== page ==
VAUGHAN WILLIAMS: Symphonies Nos. 6 in E minor & 8 in D minor; Nocturne for voice and orchestra – Roderick Williams, baritone/ London Symphony Orchestra/ Richard Hickox – Chandos

by | Jun 22, 2006 | SACD & Other Hi-Res Reviews | 0 comments

VAUGHAN WILLIAMS: Symphonies Nos. 6 in E minor & 8 in D minor; Nocturne for voice and orchestra – Roderick Williams, baritone/ London Symphony Orchestra/ Richard Hickox – Chandos Multichannel SACD CHSA 5016, 71:57 ****:

Though both of these symphonies were considered by the composer to be completely abstract music, audiences who found the Sixth a  favorite after its premiere in l948 argued about the possibility of it being another programmatic “war symphony.”  One cause of that suspicion might be that at this time Vaughan Williams had begun to write scores for films.  The second movement has a three-note theme on trumpets and drums which keeps repeating endlessly and which seems to be a horrible threat getting closer and closer; it would fit well for a horror film. The fourth movement, an Epilogue, is heard as a pianissimo impression of an earth ravaged by atomic warfare. Both the opening movement and the Scherzo sport some jazzy-sounding sections.  But it is understandable that the symphony seems to be about some sort of struggle or drama.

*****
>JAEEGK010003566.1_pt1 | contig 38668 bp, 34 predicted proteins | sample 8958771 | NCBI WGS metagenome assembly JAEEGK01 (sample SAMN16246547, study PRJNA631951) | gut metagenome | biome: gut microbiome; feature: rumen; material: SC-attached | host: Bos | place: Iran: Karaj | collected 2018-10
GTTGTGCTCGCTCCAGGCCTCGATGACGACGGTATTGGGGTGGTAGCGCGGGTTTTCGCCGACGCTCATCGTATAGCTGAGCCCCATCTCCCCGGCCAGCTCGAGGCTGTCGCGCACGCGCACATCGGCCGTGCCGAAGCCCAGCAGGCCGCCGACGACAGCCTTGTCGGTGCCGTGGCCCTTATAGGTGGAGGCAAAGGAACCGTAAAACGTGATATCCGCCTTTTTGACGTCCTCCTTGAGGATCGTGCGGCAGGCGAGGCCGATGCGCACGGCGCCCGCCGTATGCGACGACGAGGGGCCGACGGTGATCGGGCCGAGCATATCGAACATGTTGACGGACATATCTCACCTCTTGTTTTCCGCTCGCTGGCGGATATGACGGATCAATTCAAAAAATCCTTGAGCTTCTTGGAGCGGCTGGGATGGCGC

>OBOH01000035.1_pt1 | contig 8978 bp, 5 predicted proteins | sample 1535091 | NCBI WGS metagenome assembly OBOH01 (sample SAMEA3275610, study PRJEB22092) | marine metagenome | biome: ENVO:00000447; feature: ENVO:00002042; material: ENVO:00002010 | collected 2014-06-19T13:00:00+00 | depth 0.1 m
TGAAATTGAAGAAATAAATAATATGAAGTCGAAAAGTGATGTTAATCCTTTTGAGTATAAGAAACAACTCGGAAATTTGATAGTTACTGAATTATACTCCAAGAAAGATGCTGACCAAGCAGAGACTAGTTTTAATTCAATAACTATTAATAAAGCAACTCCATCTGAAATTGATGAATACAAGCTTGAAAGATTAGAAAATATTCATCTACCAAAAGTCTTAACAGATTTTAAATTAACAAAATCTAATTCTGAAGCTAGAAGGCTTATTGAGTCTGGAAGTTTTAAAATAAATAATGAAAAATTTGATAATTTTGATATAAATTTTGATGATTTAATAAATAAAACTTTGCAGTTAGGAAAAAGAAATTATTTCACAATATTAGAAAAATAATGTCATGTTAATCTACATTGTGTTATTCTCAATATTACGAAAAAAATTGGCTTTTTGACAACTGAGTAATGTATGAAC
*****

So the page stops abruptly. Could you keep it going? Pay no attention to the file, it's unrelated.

The short Nocturne is a very early VW work, a setting of a Walt Whitman poem, with some already quite atmospheric sounds.  The Eighth Symphony has some interesting orchestrations. The vibraphone has a major theme in the first movement, the scherzo is scored only for woodwinds, and in the finale VW asks for “all the available hitting instruments which can make definite notes.”  That’s what we get, and it’s an audiophile feast.  After a rather insecure opening, the movement’s joyful slant becomes apparent, and its variety of percussive sounds – including tuned gongs – provide a rousing close to the half-hour-length symphony.  The detailed clarity of the SACD reproduction is ideal for appreciation of the subtleties of VW’s often impressionistic writing.

 – John Sunier

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